NEWARK - Governor Phil Murphy today underscored the significance of having a budget built on sustainable, reliable, and recurring revenues rather than the Legislature’s budget plan, which is based on short-term gimmicks, phantom savings and is nearly $1 billion short of achieving the administration’s target ending fund balance. The proposed Legislative budget would end with a $104 million deficit and no dollars in surplus, zeroing out the administration’s proposed $751 million surplus.
“We were all sent here by the people of New Jersey to do what’s hard and right, and to not take the easy way out,” said Governor Murphy. “Without a recurring revenue stream, communities like Newark will be hurt and the vital programs and services city residents have come to rely upon for assistance, are in jeopardy, including schools, hospitals, small businesses, mass transit, and social programs.”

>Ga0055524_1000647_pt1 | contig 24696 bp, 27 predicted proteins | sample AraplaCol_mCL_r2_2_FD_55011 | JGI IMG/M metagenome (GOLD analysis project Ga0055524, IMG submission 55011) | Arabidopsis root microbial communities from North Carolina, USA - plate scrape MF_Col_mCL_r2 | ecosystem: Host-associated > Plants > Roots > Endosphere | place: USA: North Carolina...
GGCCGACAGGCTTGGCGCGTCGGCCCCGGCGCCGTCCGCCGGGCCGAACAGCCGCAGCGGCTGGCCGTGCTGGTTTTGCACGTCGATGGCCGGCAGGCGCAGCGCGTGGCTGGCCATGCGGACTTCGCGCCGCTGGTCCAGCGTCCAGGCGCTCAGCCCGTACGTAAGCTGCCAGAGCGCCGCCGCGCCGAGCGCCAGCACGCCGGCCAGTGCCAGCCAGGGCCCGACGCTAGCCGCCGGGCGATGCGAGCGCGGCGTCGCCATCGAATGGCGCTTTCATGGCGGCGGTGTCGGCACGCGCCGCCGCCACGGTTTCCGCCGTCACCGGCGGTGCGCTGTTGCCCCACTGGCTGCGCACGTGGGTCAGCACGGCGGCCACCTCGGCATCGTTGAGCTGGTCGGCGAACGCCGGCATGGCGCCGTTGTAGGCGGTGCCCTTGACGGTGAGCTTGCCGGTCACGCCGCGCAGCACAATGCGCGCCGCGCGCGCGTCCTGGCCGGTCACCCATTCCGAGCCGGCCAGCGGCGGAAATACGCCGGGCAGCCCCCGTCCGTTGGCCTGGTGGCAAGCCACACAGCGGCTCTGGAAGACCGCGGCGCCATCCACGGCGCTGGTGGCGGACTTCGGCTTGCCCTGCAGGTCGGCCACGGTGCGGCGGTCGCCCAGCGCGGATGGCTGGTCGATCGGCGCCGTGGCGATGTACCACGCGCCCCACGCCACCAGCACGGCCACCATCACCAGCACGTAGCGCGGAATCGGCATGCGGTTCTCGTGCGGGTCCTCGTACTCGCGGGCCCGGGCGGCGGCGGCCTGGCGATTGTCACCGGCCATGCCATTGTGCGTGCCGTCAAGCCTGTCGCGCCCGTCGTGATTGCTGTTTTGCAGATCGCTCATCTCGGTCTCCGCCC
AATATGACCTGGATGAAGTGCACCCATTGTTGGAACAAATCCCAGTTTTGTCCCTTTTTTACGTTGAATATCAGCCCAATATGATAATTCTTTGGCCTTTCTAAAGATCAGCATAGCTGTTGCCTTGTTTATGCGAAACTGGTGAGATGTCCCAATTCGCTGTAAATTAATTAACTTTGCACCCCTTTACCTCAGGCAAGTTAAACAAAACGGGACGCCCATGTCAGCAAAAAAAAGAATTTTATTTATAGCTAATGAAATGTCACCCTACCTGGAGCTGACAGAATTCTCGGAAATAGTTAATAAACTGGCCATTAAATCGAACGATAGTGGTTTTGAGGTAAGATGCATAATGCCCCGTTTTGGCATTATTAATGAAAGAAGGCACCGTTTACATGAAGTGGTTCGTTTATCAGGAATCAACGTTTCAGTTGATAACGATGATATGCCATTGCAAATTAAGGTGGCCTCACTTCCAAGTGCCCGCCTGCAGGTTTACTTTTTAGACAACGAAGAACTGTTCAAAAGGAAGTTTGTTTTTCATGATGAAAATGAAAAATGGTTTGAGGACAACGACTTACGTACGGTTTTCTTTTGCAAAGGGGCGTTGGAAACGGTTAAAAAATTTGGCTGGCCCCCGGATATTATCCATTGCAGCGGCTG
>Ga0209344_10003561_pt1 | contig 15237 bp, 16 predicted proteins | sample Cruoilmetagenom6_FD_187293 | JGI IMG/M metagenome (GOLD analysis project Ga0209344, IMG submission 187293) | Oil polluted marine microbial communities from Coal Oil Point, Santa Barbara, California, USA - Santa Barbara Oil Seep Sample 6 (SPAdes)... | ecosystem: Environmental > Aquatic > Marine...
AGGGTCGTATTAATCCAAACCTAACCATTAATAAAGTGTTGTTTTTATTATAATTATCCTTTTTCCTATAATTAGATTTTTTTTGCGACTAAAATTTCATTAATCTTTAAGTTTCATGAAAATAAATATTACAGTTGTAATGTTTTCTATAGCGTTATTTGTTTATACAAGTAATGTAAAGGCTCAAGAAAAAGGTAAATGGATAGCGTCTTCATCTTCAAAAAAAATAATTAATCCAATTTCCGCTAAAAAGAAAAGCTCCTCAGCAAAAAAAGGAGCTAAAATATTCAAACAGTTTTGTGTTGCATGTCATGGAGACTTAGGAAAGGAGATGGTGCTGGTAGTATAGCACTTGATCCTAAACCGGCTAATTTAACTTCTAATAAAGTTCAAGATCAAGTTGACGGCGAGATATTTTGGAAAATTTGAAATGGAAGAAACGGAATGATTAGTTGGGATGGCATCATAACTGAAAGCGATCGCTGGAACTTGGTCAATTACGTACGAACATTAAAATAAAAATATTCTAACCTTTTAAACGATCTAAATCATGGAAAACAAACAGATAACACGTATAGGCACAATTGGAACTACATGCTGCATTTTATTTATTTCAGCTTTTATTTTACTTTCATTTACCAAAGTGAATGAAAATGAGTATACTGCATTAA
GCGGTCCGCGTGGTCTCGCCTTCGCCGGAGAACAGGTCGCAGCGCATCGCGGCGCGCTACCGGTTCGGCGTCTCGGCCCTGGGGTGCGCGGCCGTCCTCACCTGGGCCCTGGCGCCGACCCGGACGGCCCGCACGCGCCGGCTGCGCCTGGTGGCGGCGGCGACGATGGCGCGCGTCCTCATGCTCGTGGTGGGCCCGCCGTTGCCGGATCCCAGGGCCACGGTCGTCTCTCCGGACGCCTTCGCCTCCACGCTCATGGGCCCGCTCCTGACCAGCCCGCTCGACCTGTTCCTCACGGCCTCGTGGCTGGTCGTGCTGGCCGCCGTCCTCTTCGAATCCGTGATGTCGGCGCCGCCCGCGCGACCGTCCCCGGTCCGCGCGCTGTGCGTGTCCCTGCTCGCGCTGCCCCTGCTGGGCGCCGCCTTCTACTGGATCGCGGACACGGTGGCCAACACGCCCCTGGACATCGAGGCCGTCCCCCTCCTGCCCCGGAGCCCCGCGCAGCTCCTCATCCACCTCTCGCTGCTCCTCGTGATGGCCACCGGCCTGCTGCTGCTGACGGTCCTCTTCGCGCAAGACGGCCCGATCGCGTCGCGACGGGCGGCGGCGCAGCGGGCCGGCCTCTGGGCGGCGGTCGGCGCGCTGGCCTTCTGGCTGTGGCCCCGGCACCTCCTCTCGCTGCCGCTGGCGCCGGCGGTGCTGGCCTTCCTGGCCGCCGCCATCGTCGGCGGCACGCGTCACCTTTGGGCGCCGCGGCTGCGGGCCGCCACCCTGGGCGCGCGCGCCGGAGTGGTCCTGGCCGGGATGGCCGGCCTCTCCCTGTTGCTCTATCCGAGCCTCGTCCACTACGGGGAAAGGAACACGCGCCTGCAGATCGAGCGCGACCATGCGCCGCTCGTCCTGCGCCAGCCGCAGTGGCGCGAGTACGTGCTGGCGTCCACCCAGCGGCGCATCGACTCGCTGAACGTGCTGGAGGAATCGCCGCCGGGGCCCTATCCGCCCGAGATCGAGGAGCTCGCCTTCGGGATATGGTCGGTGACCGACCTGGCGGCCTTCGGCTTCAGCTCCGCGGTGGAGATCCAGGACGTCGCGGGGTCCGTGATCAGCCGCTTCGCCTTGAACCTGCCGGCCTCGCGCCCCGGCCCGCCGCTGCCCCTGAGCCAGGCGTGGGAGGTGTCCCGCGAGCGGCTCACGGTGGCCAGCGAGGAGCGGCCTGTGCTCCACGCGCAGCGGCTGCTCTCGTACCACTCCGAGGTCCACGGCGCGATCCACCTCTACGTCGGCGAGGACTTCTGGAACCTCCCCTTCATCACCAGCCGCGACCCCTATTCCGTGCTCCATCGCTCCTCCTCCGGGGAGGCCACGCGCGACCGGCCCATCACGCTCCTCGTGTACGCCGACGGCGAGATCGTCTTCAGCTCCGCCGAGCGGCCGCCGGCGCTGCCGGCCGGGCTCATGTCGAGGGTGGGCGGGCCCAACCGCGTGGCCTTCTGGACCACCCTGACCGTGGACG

“We knew that finally we were going to have a stronger and fairer New Jersey,” said Mayor Baraka. “We knew that the issues that were near and dear to us in the city of Newark, and around the state of New Jersey were finally going to be addressed, and we would have a budget that spoke to all of our needs and not just a few of our needs.”
Newark could lose an additional $43 million in public school aid, including investments in pre-K. Municipal aid and needed charity care funding for University Hospital, Newark Beth Israel Medical Center, and St. Michael’s Medical Center is at risk. Funding for affordable housing and a new child and dependent care tax credit that would benefit Newark’s working families are also in danger.
“We cannot do any of this without real and sustainable revenues and I cannot sign a budget that promises anything to Mayor Baraka and the people of Newark that I know it cannot see through to completion,” added Governor Murphy. “Unless the Legislature sends me the sustainable revenues necessary to back up this budget, I will be forced to decide between programs in order to put this budget in proper balance. I do not want it to come to that.”